I always felt like Lacan just
Jun 06, 2009 Chris rated it really liked it  ·  review of another edition
Where does one begin with Lacan? To the initiated, Lacan says nothing in this book that he does not explain better elsewhere. To the uninitiated, Lacan is often incomprehensible. There is no good place to begin with Lacan; one must simply dive in and begin swimming, eventually one begins to recognize landmarks.

However, this book does recommend itself as a good place to begin for the uninitiated for a couple of reasons. First, it's short. Second, in this book, Lacan is rather consciously talking
Jun 01, 2009 Justin rated it really liked it
This is about as close to an introduction as you are going to get right from the master's mouth (they are transcriptions of speeches Lacan gave to audiences unfamiliar with his thought). In the book, which is eminently readable compared to, for example, Ecrits, Lacan manages to be simultaneously vulgar and obtuse. It's not exactly a lucid explication of what you need to know in order to begin thinking about Lacan, but it does you an idea of what he is on about. Recommended for those thinking abo ...more
Feb 10, 2011 Andrew rated it liked it
Shelves: psychology
For the most part I think Lacan was pretty much just an arrogant prick who dissolved a pretty lacklustre theory into obscure and over-wrought language with the intention of being seen as deeper than he ever was.

Not to say I don't like a lot of his, and this was a pretty good as a way to hear Lacan address his own works. All the while peppering points about how much of a misunderstood genius he is. People who say so are for the most part, not.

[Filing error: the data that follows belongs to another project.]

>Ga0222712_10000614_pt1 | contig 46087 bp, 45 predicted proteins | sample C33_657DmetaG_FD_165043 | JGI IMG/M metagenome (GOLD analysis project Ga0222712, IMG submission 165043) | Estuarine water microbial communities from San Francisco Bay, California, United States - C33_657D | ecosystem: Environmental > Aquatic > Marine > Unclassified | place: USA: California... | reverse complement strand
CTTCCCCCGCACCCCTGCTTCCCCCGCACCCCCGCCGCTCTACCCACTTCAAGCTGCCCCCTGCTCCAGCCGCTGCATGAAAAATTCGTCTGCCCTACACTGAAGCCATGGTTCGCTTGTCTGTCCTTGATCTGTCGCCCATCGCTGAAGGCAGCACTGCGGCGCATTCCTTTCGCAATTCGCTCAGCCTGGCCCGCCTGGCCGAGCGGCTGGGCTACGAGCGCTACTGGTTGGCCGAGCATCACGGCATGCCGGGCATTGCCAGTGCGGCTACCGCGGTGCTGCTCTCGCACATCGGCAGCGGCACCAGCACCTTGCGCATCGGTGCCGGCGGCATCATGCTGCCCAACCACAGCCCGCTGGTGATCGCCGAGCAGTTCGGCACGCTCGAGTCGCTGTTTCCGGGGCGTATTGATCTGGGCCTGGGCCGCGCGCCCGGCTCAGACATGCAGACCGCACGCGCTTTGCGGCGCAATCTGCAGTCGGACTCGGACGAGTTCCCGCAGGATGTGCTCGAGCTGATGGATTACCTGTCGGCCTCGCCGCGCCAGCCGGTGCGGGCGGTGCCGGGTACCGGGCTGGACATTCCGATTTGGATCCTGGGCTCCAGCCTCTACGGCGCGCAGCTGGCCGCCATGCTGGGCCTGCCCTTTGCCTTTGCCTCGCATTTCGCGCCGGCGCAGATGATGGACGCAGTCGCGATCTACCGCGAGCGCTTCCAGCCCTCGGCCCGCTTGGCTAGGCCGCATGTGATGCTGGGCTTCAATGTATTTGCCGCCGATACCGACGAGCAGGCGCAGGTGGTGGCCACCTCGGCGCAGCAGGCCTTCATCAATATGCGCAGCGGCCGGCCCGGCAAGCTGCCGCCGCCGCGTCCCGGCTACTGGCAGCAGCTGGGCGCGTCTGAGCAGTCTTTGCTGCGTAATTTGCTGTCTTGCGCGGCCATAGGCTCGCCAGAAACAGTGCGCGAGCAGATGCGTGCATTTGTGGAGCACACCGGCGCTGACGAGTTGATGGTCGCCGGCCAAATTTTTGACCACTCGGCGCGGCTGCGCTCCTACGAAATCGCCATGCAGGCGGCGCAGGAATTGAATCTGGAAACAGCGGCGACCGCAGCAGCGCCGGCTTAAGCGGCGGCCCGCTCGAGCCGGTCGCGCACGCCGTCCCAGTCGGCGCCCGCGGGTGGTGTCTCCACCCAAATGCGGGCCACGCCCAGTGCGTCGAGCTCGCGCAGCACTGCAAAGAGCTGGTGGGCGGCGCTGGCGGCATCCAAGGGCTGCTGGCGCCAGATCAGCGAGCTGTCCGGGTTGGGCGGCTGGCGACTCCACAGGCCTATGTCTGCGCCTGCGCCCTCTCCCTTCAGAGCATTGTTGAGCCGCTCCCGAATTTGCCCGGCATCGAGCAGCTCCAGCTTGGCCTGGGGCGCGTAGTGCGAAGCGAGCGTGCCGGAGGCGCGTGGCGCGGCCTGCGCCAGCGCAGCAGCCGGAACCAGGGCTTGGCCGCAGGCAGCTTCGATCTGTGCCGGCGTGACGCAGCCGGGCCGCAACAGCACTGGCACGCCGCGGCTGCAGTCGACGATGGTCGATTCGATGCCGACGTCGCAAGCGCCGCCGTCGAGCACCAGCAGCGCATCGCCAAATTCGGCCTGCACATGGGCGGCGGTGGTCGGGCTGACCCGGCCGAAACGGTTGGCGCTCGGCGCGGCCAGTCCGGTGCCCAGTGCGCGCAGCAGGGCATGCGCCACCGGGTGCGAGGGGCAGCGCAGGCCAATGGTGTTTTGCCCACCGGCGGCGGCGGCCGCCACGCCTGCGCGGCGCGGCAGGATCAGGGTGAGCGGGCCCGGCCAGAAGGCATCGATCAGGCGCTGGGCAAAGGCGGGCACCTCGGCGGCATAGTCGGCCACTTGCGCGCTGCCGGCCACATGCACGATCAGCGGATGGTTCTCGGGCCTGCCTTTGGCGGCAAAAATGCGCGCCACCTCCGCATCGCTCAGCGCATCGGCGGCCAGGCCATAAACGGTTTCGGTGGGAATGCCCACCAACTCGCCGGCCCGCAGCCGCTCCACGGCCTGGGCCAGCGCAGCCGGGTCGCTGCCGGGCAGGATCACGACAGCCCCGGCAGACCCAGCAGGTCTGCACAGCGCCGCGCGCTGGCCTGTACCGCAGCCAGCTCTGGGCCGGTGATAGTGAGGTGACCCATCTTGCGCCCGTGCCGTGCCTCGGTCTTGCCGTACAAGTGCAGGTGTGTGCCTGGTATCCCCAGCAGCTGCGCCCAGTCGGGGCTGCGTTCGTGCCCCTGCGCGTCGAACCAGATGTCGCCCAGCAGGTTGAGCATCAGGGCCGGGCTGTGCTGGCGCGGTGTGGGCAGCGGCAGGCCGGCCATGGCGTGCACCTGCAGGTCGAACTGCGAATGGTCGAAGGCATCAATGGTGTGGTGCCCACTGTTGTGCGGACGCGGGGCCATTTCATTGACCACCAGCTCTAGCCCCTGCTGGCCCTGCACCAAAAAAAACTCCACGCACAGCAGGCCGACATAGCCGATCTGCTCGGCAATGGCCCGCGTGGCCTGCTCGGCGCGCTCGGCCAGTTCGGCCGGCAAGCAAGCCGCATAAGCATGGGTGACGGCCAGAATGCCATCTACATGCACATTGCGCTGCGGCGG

Apr 02, 2013 Chris rated it it was amazing
Great read for those familiar with Lacan. In this book, Lacan reiterates some core fundamentals of psychoanalysis concerning the subject and its relationship to language. Very lively commentary regarding philosophy as well.

The story behind the first section of the book is legendary. Google "Lacan Lyon Vodka".
Aug 19, 2011 Benjamin rated it really liked it  ·  review of another edition
Not the most in depth, but maybe the best short introduction to Lacan you can get. If nothing else it is good preparation for digging into his texts, rather than reading the numerous commentaries (which can be as confusing as the man himself).
Jon Johnson
Aug 20, 2014 Jon Johnson rated it it was ok
It was okay!
Summer Reading
Jan 01, 2009 John rated it really liked it
Althusser was right to worry about his friend, but Lacan was right about himself, too ...
m. soria
Apr 13, 2009 m. soria rated it really liked it
Shelves: non-fiction
damn good intro, if you're gonna dive into zizek, this is a good place to start
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Jacques-Marie-Émile Lacan was a French psychoanalyst, psychiatrist, and doctor, who made prominent contributions to the psychoanalytic movement. His yearly seminars, conducted in Paris from 1953 until his death in 1981, were a major influence in the French intellectual milieu of the 1960s and 1970s, particularly among post-structuralist thinkers.

Lacan's ideas centered on Freudian concepts such as
More about Jacques Lacan...